Meanwhile at Thistlehouse, Cheryl stages a suicide by roach bombs as a ruse to smoke out whoever has been lurking around the mansion gaslighting her. It is, of course, Penelope, who has just been chilling in the walls of Thistlehouse I guess? Does she eat? Use the bathroom? Is she some sort of supernatural being who can live forever? The roach poison makes her pass out for a bit, but then she comes to, strapped to a chair by her own daughter who puts her “on trial.” I’m making fun of it a little bit, but these Blossom scenes are actually very good. Every time Cheryl confronts Penelope on this show, it’s about so much more than Cheryl just getting some digs in. These scenes encompass years of abuse and trauma.
Penelope is cruel, vile, wildly selfish, and even though she’s as over-the-top of a character as Hiram is, the Blossom familial fuckery is a lot more grounded than the Lodge’s is. The single tear that escapes Cheryl as she declares her mother guilty conveys so much with so little. Madelaine Petsch is arresting, and she also harnesses the humor of this character so well, as with her very nonchalant delivery of “TT, prepare the chloroform.” You know, a very normal thing to say to one’s girlfriend.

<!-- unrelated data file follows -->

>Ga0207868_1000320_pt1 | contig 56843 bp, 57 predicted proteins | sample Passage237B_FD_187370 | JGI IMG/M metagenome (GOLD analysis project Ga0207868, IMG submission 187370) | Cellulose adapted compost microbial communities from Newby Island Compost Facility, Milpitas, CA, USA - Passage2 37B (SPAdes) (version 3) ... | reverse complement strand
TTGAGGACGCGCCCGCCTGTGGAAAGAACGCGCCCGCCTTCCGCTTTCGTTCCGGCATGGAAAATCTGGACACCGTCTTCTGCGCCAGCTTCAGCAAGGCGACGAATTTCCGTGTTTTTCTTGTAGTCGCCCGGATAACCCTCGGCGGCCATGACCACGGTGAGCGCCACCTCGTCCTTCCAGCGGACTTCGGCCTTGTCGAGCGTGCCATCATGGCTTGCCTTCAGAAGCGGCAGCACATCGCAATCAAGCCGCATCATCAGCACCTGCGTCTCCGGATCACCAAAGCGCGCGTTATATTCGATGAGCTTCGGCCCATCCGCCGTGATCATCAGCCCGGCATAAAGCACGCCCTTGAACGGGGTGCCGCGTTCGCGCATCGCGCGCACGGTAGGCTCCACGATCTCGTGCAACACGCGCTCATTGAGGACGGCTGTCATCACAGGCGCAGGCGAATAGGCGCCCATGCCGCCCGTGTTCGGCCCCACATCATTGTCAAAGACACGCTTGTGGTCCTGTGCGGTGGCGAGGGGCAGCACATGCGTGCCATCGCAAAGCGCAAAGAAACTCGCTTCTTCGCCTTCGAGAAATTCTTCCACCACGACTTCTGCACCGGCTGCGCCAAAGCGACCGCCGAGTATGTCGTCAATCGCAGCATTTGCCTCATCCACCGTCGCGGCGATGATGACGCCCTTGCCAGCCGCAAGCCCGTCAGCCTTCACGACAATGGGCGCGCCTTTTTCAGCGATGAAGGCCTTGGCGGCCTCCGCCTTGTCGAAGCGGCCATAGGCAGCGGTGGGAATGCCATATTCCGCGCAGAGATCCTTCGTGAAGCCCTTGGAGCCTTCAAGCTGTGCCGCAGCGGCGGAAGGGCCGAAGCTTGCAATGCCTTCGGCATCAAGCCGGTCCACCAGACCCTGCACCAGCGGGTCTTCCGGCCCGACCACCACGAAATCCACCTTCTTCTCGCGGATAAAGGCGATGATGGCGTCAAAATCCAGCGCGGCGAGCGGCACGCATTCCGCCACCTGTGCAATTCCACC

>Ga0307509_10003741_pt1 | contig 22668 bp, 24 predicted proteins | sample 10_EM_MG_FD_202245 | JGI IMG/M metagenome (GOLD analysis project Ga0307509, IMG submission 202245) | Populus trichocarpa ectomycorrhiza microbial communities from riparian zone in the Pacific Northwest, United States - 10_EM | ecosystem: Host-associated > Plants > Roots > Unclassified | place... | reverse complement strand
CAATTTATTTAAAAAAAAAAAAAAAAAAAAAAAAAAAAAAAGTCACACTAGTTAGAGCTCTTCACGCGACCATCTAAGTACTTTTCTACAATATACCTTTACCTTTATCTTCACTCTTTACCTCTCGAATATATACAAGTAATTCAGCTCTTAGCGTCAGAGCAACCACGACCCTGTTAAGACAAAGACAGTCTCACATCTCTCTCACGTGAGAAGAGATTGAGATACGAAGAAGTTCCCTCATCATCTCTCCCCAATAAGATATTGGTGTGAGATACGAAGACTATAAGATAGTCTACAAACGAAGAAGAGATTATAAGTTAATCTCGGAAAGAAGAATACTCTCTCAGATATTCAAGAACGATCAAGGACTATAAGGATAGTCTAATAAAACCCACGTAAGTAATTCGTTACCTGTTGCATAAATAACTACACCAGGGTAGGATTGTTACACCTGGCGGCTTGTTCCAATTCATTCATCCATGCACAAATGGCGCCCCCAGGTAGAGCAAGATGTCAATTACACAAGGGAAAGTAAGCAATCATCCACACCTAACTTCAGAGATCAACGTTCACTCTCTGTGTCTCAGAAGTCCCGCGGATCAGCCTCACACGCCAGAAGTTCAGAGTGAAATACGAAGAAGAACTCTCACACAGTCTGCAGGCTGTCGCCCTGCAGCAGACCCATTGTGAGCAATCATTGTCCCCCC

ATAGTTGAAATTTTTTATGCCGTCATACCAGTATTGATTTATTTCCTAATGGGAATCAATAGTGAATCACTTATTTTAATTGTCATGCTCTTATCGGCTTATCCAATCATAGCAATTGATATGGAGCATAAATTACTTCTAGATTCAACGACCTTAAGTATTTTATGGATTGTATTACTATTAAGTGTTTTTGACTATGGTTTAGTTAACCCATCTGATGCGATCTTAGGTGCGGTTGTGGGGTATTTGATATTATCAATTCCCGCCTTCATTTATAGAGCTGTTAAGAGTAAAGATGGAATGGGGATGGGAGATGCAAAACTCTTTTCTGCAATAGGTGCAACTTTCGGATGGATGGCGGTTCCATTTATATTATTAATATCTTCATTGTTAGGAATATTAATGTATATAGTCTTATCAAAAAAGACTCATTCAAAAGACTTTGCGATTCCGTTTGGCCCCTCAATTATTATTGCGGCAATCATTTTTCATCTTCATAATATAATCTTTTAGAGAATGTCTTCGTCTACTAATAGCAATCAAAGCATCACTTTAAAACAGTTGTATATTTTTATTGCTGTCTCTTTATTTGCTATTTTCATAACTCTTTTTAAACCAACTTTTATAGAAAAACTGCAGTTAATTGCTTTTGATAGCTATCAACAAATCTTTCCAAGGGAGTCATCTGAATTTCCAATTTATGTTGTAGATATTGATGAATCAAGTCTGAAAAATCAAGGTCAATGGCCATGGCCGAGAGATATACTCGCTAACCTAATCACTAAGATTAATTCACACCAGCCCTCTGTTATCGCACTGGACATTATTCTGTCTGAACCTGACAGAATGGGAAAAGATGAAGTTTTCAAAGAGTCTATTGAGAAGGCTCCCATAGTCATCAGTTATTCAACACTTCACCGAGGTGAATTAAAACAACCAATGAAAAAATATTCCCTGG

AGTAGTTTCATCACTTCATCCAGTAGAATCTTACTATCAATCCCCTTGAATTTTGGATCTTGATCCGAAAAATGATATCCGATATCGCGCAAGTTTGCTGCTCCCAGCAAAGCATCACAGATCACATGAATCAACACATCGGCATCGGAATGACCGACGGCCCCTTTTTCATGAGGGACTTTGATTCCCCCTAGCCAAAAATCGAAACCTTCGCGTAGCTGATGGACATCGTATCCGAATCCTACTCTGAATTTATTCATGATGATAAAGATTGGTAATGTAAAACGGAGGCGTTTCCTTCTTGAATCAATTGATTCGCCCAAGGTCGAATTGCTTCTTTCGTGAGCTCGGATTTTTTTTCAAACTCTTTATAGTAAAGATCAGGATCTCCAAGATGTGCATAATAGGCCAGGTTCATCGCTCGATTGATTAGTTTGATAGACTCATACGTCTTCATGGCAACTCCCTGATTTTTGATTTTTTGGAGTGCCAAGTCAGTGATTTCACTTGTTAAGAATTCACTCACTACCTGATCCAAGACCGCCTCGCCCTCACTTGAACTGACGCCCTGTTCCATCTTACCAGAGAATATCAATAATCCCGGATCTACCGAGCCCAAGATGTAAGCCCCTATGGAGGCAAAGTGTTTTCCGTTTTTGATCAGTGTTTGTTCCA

Toni is, unfortunately, just a prop in these scenes still with little narrative or even perspective of her own. There’s real depth and sadness to the moment of Cheryl telling Toni that she wishes she could have met Jason when he was alive (almost enough depth and sadness to make you forget that this is unfolding at JASON’S VIKING FUNERAL ON THE RIVER?) but that has everything to do with Cheryl and not much to do with Toni! All of Toni’s emotional beats are just her reacting to Cheryl instead of the character having any of her own thoughts and feelings! I’m starting to lose patience!